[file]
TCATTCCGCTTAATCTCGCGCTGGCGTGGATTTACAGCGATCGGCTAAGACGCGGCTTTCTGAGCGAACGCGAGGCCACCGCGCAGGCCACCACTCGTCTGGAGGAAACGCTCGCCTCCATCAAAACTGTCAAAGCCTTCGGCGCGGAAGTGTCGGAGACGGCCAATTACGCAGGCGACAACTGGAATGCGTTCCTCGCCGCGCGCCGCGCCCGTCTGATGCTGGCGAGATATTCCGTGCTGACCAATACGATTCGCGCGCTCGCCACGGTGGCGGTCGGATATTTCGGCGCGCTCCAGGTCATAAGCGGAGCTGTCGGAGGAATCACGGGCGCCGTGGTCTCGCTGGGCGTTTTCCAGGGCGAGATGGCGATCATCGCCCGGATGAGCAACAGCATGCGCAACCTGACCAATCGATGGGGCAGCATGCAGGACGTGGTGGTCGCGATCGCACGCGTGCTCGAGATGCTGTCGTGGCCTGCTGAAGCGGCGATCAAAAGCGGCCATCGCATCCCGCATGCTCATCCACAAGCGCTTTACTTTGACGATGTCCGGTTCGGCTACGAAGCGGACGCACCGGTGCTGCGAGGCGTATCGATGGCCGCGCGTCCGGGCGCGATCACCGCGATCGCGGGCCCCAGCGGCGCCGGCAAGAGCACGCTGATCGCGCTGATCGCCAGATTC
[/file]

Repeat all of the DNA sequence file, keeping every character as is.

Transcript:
TCATTCCGCTTAATCTCGCGCTGGCGTGGATTTACAGCGATCGGCTAAGACGCGGCTTTCTGAGCGAACGCGAGGCCACCGCGCAGGCCACCACTCGTCTGGAGGAAACGCTCGCCTCCATCAAAACTGTCAAAGCCTTCGGCGCGGAAGTGTCGGAGACGGCCAATTACGCAGGCGACAACTGGAATGCGTTCCTCGCCGCGCGCCGCGCCCGTCTGATGCTGGCGAGATATTCCGTGCTGACCAATACGATTCGCGCGCTCGCCACGGTGGCGGTCGGATATTTCGGCGCGCTCCAGGTCATAAGCGGAGCTGTCGGAGGAATCACGGGCGCCGTGGTCTCGCTGGGCGTTTTCCAGGGCGAGATGGCGATCATCGCCCGGATGAGCAACAGCATGCGCAACCTGACCAATCGATGGGGCAGCATGCAGGACGTGGTGGTCGCGATCGCACGCGTGCTCGAGATGCTGTCGTGGCCTGCTGAAGCGGCGATCAAAAGCGGCCATCGCATCCCGCATGCTCATCCACAAGCGCTTTACTTTGACGATGTCCGGTTCGGCTACGAAGCGGACGCACCGGTGCTGCGAGGCGTATCGATGGCCGCGCGTCCGGGCGCGATCACCGCGATCGCGGGCCCCAGCGGCGCCGGCAAGAGCACGCTGATCGCGCTGATCGCCAGATTC